‘LOVE IS LOVE’: Powerful Graphic novel supports Pulse victims


Esther Bell


By James Firkins

“So their love is different. It has to be, to fight so much hate. It’s super love,” says a small boy depicted outside the Orlando nightclub Pulse, honoring its victims.

“Yeah,” his dad replies, in the final panel of an iridescent, bright yellow  single-page comic that almost blinds the eye. 

“Yeah, super love,” he said.  

This is one of the more hope-filled entries in a collection of work from more than 200 writers and artists titled “LOVE IS LOVE,” honoring the 49 people killed during the Orlando nightclub shooting June 12, 2016.

The 144-page graphic novel, published Dec. 16, 2016, and curated by Marc Andreyko, is a collaboration between IDW Publishing and DC Entertainment. DC lent characters such as Batman and Wonder Woman, among others, for the stories, resulting in such beautiful moments like Harley Quinn admitting, “Love is going vegan just for her,” when the suitably plant-based Poison Ivy insists they eat vegan pizza.

However, not all the entries are proud and unashamed declarations of love. There is a close-up illustration of a contented child hugging his mother, head on her hip, as we barely see over his shoulder a bathroom door displaying three bullet holes. At the bottom of the image is the message victim Eddie Jamoldroy Justice texted to his mother as he hid in the bathroom, along with the time it was sent: “‘Mommy I love you.’ 2:06am.”

There are times when your hairs will stand on end. There are times when there will be an overwhelming surge of emotion in your chest, or the pressure of tears starting to flow. Readers should simply allow themselves to cry, and because this book is a powerful declaration to the humanity of the victims and the LGBT community that many in the world would seem to want to deny. This book might be the perfect way to introduce the subject to children and those who may have trouble understanding.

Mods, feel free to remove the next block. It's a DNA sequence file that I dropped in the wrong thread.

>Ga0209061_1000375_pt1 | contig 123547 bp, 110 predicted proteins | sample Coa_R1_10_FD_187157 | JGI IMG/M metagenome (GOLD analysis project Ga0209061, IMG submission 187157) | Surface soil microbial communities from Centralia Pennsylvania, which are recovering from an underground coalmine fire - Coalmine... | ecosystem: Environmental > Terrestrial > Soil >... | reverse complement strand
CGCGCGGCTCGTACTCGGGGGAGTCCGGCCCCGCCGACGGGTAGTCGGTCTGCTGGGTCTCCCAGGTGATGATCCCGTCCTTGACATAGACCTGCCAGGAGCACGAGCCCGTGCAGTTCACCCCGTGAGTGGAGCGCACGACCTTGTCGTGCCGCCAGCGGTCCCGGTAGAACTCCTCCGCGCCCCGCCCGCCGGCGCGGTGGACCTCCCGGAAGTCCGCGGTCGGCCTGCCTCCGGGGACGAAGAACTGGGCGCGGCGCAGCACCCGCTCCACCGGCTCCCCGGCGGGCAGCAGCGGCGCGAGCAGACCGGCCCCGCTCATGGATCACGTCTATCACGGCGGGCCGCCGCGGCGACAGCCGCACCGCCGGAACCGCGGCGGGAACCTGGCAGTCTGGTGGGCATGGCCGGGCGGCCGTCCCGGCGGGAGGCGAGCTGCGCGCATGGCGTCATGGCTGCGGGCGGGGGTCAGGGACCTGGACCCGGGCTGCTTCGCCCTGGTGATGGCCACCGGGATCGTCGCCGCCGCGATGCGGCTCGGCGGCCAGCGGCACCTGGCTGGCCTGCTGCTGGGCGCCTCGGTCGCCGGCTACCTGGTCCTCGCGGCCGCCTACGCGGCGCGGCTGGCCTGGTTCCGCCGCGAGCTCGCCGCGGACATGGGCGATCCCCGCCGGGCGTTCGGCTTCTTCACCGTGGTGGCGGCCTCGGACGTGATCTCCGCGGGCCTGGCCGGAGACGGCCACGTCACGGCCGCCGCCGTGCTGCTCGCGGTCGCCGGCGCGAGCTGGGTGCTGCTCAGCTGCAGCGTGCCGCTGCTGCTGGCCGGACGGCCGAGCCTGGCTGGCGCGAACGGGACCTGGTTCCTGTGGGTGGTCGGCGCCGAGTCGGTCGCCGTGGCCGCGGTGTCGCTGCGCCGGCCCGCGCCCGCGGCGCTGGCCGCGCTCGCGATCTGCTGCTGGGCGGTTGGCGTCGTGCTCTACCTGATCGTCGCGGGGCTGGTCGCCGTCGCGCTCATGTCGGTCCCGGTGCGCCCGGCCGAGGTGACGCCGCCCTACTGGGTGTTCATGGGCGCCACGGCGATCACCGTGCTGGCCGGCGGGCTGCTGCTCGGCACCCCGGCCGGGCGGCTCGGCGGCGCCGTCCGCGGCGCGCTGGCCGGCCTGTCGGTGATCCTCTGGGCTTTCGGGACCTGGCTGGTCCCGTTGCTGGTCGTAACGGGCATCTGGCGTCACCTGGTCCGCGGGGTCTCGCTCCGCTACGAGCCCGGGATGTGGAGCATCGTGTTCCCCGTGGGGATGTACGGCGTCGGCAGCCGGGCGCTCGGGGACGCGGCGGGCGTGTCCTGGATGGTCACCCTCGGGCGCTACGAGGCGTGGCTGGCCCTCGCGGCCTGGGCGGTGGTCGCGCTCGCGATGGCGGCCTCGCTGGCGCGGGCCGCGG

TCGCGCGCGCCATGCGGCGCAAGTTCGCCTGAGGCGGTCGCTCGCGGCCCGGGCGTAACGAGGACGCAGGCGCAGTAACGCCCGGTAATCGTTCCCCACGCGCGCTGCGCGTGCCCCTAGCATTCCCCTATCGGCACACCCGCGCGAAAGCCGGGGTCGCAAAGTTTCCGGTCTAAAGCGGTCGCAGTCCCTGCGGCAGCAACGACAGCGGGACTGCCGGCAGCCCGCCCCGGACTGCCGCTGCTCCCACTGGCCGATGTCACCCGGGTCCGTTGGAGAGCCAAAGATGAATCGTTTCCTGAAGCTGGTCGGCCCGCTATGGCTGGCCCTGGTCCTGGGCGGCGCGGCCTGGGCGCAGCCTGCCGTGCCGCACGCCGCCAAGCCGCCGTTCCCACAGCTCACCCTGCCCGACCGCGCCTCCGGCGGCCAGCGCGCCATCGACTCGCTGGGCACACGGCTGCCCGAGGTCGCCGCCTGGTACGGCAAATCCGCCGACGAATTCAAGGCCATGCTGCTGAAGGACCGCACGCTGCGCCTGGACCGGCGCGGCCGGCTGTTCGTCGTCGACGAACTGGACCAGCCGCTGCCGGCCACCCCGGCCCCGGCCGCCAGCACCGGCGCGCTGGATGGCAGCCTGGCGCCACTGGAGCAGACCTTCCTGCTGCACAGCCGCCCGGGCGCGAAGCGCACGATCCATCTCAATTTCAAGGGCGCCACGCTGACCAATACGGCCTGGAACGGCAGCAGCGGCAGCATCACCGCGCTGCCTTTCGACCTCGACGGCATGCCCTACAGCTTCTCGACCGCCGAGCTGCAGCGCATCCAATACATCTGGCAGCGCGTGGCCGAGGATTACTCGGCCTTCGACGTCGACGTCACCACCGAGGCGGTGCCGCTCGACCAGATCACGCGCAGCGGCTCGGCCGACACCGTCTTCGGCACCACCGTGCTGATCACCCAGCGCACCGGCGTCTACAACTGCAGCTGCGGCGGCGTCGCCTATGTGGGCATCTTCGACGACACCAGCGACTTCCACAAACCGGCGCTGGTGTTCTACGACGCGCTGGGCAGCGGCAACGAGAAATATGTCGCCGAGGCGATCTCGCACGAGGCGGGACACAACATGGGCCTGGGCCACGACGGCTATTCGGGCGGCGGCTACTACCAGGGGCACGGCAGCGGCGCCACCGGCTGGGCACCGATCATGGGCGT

“LOVE IS LOVE” honors the victims by donating all proceeds to Equality Florida, the “largest civil rights organization dedicated to securing full equality for Florida’s LGBT community.” It features work donated by an assortment of renowned creatives such as Steve Sadowski, Patton Oswalt, Ming Doyle and instantly recognizable J.K. Rowling, displayed across a wide range of illustrative styles from the soft comforts of  watercolor, to the contrasting black and white of pen and ink.

Some of the comic strips feel a little like a personal response to the attacks, which inevitably shifts the focus. Some are challenging to read, such as the Bizarro strip, and are not instantly understood. This may not be a bad thing, though, because it can be overwhelming when the focus is solely on victims—like the page about Brenda and Isaiah, a mother and son who danced in the club together. Brenda had survived cancer twice, the text reads, but only Isaiah made it out alive. 

But nothing is more profound than what is found on the inside front cover. There, are the names and ages of the 49 victims of the Orlando shooting who did not survive. The youngest was just 18.

Is the collection perfect? No, but that’s not the point. This book should exist free from any critical challenges and stand as it is intended: an emotive, clear declaration that love comes in all shapes and sizes. To put it another way, a comic near the back of the book says, “Of course we’re happy! After all, no matter the shape, size, color or gender… Love is love.”